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impeachable crime?

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Actually, Harry Reid used the "pro forma sessions" to keep from being in recess to block recess appointments by Bush. Funny how NOW it is a different story isn't it? Some folks respect the process, some don't and some use it strictly to their advantage.

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I kinda think you know as well as I do that what we have here is politics as normal.

You might be a little off base when you post: "clearly violate the constitution."

So far this has never been challenged.

I very much doubt if the Republicans will challenge it. As to do so would add fuel to the President saying that he is doing something about jobs and unemployment while they are doing their best to stop it from happening.

I think maybe the big banks might wait till something they don't like happens and then they might challenge the appointment.



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I think this is da typical modern Republican tempest in a teapot. They all vote for indefinite military detention of U.S. citizens on U.S. soil with no judicial process, but they're goin' to make a stink about recess appointments?


Honestly, da malicious obstructionism of Congress using what should be "advice and consent" so as to cripple the government by leaving whole federal departments and boards leaderless or with less than a quorum is unconscionable. Federal vacancies should be filled by the President and approved by Congress within 3 months, period.


Now personally I reckon that perennial obstruction of government services through mindless partisan blocking of appointments is sorta like terrorism, eh? Perhaps da President should simply order da military to detain all the obstructionists of both parties and ship 'em to Gitmo for indefinite detention. Throw in some waterboarding for the congressman who endorse it. I don't reckon even torture opponents would object. ;) Da Congress is doin' lots more damage to the Republic than any of the current Gitmo detainees, and it would be poetic justice for their lack of Constitutional understanding.




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This from the Investor's Business Daily:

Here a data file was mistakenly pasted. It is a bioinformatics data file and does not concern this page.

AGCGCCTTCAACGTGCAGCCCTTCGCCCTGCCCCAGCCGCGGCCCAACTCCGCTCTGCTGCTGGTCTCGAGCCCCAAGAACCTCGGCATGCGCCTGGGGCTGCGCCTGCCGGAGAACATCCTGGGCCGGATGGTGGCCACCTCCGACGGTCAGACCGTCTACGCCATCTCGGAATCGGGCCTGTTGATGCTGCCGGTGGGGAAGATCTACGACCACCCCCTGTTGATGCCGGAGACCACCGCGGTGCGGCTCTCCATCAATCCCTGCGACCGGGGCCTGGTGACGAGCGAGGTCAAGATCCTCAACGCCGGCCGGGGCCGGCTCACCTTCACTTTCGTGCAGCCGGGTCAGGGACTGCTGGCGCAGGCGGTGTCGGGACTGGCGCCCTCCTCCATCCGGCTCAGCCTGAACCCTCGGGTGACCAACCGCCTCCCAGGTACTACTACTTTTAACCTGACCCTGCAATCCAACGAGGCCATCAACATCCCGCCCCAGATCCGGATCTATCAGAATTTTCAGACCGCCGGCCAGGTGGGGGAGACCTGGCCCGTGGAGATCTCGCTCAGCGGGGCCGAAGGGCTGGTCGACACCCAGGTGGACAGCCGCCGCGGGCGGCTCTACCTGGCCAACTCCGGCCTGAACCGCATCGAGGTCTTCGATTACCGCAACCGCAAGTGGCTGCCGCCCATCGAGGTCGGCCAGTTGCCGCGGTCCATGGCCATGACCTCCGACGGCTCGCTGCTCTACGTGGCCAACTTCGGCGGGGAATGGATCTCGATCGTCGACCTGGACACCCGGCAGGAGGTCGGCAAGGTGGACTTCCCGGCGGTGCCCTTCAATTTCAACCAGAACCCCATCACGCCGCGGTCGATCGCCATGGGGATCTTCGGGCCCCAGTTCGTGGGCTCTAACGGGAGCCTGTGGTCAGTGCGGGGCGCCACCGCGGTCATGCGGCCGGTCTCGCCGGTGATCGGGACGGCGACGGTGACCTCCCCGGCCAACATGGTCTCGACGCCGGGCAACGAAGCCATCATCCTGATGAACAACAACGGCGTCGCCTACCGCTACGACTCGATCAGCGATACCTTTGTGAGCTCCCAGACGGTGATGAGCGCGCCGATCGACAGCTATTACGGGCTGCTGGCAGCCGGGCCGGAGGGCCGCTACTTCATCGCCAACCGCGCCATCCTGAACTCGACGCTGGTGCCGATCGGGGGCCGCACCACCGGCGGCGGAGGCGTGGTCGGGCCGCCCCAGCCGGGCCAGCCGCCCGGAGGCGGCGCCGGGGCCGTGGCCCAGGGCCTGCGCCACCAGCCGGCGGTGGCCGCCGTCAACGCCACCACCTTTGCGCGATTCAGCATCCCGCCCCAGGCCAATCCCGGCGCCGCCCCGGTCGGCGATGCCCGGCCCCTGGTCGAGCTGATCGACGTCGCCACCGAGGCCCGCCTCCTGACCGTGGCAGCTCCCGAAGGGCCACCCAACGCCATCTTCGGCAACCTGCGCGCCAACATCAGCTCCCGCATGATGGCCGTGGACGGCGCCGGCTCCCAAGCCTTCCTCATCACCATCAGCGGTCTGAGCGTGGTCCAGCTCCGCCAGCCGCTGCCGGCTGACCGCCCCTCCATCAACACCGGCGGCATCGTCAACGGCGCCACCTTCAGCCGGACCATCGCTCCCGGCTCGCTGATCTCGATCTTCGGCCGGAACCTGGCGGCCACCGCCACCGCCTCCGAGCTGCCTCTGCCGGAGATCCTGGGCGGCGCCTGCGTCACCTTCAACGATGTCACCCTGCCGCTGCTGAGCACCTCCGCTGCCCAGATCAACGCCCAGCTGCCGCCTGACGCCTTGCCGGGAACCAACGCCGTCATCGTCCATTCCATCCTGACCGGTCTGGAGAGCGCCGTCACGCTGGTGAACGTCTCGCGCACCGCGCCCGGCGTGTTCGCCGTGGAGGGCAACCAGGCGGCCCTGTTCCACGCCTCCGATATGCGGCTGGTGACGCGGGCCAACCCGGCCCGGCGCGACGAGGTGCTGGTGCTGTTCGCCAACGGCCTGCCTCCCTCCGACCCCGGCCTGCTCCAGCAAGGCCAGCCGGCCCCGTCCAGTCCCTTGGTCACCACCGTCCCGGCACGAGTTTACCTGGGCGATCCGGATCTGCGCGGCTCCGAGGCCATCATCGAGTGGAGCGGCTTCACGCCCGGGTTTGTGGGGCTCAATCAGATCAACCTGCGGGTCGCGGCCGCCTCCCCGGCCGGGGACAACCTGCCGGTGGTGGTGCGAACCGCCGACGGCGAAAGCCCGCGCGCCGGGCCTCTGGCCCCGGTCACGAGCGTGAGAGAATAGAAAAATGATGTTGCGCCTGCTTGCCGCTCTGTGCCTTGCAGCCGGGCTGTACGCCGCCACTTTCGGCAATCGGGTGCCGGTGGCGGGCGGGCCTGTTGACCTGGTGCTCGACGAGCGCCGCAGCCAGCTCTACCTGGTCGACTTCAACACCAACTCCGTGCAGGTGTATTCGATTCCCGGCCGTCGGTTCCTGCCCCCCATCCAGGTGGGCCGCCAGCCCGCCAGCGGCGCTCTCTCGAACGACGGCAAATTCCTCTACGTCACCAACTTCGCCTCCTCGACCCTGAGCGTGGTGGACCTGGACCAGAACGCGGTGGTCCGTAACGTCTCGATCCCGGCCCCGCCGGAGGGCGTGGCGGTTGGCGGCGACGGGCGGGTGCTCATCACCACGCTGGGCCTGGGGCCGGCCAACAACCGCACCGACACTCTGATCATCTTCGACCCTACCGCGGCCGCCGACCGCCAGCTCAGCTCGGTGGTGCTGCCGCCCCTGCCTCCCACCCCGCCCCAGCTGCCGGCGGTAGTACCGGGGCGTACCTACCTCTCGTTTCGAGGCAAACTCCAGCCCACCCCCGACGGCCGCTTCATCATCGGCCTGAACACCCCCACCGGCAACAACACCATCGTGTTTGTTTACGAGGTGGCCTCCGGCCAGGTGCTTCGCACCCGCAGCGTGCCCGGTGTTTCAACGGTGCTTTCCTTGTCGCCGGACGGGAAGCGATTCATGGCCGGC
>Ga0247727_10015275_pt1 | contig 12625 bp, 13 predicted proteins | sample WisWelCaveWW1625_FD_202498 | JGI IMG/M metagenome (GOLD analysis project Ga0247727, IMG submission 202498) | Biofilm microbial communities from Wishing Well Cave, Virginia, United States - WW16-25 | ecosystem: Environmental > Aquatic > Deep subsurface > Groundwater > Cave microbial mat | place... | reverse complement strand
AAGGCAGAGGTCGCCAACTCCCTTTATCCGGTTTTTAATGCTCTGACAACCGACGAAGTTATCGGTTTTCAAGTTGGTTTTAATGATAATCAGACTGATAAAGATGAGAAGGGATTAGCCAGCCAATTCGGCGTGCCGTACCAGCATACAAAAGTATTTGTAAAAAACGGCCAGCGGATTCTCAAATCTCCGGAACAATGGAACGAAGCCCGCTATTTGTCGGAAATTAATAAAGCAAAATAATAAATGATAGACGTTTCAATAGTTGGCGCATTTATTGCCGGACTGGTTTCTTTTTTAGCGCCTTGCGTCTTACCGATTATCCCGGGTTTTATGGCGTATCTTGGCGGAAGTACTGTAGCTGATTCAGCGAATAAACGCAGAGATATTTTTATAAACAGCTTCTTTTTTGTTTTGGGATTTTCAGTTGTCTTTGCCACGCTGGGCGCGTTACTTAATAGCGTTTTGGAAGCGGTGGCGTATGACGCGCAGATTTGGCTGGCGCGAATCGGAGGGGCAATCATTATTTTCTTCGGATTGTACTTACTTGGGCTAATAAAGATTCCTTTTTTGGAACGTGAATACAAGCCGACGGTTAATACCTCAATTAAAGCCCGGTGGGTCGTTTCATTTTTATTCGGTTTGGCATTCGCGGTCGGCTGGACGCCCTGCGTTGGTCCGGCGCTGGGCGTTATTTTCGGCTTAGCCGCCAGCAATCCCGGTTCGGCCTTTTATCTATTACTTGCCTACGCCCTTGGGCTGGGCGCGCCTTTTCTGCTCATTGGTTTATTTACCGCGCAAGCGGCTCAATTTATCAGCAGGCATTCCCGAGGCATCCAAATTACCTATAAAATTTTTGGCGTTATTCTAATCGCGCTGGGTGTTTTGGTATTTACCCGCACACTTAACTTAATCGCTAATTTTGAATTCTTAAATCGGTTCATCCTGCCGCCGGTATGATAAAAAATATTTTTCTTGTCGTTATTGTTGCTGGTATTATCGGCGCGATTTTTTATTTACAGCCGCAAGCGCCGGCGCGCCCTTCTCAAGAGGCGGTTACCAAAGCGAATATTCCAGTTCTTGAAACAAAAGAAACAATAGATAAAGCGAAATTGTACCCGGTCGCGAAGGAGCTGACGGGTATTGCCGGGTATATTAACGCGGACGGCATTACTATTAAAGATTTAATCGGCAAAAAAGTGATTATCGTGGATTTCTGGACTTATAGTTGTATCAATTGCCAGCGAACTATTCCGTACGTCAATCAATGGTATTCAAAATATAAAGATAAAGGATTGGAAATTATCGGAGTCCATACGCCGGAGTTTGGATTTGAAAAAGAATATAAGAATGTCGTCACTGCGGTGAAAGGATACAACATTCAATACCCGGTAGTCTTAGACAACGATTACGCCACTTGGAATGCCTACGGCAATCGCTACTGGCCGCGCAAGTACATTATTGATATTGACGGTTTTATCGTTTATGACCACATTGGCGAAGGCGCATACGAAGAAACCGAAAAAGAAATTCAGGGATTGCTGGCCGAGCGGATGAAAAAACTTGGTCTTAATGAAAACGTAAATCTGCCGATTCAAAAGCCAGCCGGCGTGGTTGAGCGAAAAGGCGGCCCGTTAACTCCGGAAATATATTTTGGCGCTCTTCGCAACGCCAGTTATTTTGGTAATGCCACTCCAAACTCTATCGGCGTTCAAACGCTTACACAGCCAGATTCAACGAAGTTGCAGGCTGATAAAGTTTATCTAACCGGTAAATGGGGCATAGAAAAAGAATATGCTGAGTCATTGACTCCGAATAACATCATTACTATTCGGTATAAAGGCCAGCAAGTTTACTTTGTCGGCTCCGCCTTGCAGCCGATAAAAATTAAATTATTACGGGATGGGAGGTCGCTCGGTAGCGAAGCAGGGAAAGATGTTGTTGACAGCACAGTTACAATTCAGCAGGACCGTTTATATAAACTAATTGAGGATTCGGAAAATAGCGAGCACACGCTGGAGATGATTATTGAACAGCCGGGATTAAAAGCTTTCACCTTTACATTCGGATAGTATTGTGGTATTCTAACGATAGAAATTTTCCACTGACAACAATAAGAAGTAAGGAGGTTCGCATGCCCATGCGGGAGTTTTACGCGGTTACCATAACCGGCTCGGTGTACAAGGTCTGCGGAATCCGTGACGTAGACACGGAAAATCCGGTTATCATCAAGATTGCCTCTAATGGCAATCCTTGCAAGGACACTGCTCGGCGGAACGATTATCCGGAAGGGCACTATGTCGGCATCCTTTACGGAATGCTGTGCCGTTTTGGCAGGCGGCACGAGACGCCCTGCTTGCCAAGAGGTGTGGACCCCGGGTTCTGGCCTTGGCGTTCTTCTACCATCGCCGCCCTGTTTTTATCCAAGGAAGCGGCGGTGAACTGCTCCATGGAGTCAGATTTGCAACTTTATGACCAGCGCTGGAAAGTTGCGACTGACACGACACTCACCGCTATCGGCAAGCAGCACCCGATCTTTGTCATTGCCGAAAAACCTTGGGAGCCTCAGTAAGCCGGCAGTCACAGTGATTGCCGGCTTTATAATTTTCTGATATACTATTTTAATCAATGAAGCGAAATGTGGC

"President Obama's nonrecess "recess appointments" can't be excused as over-the-top electioneering. This president has crossed over from socialistic extremism into lawlessness and, perhaps, impeachability.


The U.S. Constitution established a strong presidency so strong that even one of the most esteemed founding fathers, Patrick Henry, worried it would be kinglike. But this week saw a president exceed even those broad constitutional powers because doing so fits his election-year narrative of a "do-nothing Congress" so well.


Now we have the makings of a banana republic, where the rule of clearly written constitutional law is compromised by a ruler's subjective whim.


The Constitution is crystal clear on the recess appointment authority of the president.


"The president shall have power," Article II, section 2 states, "to fill up all vacancies that may happen during the recess of the Senate, by granting commissions which shall expire at the end of their next session."


The Senate has not been in recess. And Congress' authority over when it is and isn't in recess is no small matter of parliamentary procedure. Rather, it is a power the Framers explicitly bestowed in Article I, Section 5:


"Neither House, during the session of Congress, shall, without the consent of the other, adjourn for more than three days."


Yet Obama on Wednesday, with no recess in effect and against the publicly stated position of his own Justice Department, made four "recess appointments."


The GOP-majority House has been keeping Congress in session, using its lawful power to prevent Obama from steamrolling someone into the CFPB position outside the usual Senate confirmation process because, as House Speaker John Boehner explained Wednesday, "the agency it heads is bad for jobs and bad for the economy."


Some may say these are small-potato government jobs not worth a big confrontation. But if a president can trample the Constitution on these appointments, the door opens for similar abuses of power with Cabinet secretaries and judicial nominations.


As Boehner warned, "The precedent that would be set by this cavalier action would have a devastating effect on the checks and balances that are enshrined in our Constitution."


Senate Majority Leader Harry Reid, D-Nev., until recently agreed with the Obama and Clinton Justice Departments and with just about every other legal expert, liberal, conservative and middle of the road that presidents have to wait for Congress to be out of session three days before legally making a recess appointment.